It took me a while, but I finally managed to come up with two t-shirts that between them could suit almost any casual occasion or street style outfit I planned to wear, two pairs of black pants (one comfortably stretchy and classy looking, one black pair of jeans), a black scarf/pashmina to suit a variety of purposes, a jacket, a cardigan, and a nightdress for sleeping in which with the right accessories also made a frighteningly good little black dress for evening occasions! I am confident that if I bought nothing on this trip and did laundry a few times, I could use these items (plus some accessories and some coloured tights), and barely wear the same outfit twice in the trip. One of the shirts has multiple colours on it, which allows me to create different outfits by wearing accessories that highlight the different colours. I can also change the look of it by wearing it with a jacket, with the scarf tied differently over it, or by wearing the shirt over the dress to make a skirt outfit. Seeing as those are just the looks I can do with one shirt, I’m pretty confident with my selections. My only concern is that once I start buying clothes I’ll feel I brought too much! To be on the safe side though, I’ve brought what I feel I’ll need, plus backups (eg. the pants) in case something happens to the first pair. Foreigners beware, you may not be able to find certain items of clothing to fit you in Japan! I know for a fact that it’s quite hard to find pants to fit my generous butt, or bras to fit my bust over there, so I’m bringing two of both.
So now I have come to the big, exciting, scary part of the trip. I know where I want to go, what I want to do, and I’ve booked it all and written it all down. I have cleaned out and backed up files on my laptop and made sure I saved and installed all of my lists, documents, bookmarks, and games on it for mid-trip reference or entertainment. Last week I did a big house clean, so that my room will be clean when I return (I’m sure I can trust my roommate to make a mess of the rest of the house while I am gone).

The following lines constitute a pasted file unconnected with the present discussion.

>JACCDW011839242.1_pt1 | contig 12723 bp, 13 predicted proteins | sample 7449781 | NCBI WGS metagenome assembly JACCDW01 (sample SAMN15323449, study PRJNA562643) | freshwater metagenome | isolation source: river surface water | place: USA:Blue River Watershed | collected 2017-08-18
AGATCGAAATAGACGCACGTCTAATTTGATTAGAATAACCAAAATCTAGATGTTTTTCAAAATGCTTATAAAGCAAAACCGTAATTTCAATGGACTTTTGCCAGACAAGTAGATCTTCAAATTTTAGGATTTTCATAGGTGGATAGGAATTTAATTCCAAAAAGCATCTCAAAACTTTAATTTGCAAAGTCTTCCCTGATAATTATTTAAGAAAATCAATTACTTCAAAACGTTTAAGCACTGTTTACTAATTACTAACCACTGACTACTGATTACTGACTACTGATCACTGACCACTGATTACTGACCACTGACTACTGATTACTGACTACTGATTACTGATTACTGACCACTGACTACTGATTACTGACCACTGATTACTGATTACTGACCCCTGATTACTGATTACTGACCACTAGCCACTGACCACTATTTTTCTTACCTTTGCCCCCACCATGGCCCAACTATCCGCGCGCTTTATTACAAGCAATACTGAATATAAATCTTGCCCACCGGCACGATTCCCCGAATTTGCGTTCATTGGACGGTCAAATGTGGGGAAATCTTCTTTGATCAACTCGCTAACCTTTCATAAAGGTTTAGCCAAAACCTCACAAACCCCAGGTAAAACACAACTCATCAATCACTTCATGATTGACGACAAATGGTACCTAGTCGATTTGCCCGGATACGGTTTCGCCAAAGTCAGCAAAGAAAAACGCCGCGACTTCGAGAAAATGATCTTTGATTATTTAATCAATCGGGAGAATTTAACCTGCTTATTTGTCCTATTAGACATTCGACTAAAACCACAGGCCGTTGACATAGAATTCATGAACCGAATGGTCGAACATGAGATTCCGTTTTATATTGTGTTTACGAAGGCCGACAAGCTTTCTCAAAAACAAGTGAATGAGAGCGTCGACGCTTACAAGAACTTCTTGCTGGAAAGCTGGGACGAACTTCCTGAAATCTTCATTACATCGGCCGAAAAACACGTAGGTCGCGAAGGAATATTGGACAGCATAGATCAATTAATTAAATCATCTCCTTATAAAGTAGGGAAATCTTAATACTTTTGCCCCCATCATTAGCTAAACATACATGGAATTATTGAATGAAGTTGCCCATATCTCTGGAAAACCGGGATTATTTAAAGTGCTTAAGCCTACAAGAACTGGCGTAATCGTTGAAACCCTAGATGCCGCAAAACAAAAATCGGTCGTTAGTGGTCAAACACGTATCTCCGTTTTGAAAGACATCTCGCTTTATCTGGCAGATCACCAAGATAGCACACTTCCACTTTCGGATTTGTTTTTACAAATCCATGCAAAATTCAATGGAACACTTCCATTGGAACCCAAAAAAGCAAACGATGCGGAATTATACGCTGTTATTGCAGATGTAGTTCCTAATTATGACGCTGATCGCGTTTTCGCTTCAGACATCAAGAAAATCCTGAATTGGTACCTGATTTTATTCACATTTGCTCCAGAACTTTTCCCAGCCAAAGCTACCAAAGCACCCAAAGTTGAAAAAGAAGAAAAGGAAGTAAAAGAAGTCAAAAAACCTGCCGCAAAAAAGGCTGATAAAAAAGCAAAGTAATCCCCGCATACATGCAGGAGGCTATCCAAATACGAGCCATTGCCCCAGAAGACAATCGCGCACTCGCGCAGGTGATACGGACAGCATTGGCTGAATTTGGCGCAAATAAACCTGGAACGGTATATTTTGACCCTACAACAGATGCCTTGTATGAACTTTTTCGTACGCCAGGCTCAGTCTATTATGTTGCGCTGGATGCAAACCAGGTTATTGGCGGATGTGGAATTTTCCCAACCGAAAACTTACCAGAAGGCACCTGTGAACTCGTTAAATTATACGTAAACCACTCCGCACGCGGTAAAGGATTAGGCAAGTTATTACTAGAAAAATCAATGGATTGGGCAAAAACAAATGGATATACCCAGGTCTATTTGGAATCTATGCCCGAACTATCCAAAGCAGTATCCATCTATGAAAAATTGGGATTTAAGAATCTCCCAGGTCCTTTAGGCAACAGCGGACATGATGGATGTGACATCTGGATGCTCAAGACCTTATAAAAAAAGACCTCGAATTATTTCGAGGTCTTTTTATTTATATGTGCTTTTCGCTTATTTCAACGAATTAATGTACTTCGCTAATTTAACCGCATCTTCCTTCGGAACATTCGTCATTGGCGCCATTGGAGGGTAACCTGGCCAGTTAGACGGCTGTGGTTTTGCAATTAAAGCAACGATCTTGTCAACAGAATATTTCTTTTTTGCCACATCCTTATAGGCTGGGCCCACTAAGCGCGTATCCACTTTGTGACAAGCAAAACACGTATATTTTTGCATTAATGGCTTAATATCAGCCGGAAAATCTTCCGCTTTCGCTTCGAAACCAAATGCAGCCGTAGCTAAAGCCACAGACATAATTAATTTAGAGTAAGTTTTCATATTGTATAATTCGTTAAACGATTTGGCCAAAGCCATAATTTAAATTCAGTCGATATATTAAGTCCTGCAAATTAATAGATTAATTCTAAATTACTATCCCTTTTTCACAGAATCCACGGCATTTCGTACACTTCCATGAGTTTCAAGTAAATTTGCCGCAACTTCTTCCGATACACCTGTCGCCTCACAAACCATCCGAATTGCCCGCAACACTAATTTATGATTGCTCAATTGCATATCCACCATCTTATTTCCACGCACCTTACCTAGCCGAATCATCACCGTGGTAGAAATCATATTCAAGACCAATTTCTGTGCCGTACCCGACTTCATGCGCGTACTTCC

I then had room on my nice, clean bedroom floor to set out all of the items on my packing list next to my suitcase, and check that each item had a valid use (or multiple uses) and couldn’t be disposed of in favour of something else I was bringing or something lighter. Again, for shoppers like me, the golden rule is the less you take there, the more you can bring back. The list has given me an item to deal with nearly every possible need without having to buy anything, which is a very good position to be in to start your trip, and it all weighs less than 8kg including some items (toiletries, snacks) that I will use up or leave there. A further kg or so is represented by items (old ballet flats, old tights, disposable cheap items) that I would be happy to throw away at the end of the trip, as I brought them specifically as they are on their last legs and therefore do not need to return with me. If I were trying harder I could make my bag a bit lighter than this, but as a fashionista and a traveller that likes to allow herself some luxuries, I like leaving myself a little room to bring a few extra accessories or that really useful gadget that makes my morning go smoother. Luckily, thanks to new policies with my airline, I have 30kg baggage allowance on this economy class flight, so I’m allowing room for over 20kg of souvenirs should I need it! My wallet is hoping I won’t need it, but it’s still good to have.
So here I am, basically organised, with just a few last minute things to pick up and do. Hopefully this will lead to less stressful updates in the next few days, but no promises! Thank you for reading, see you soon.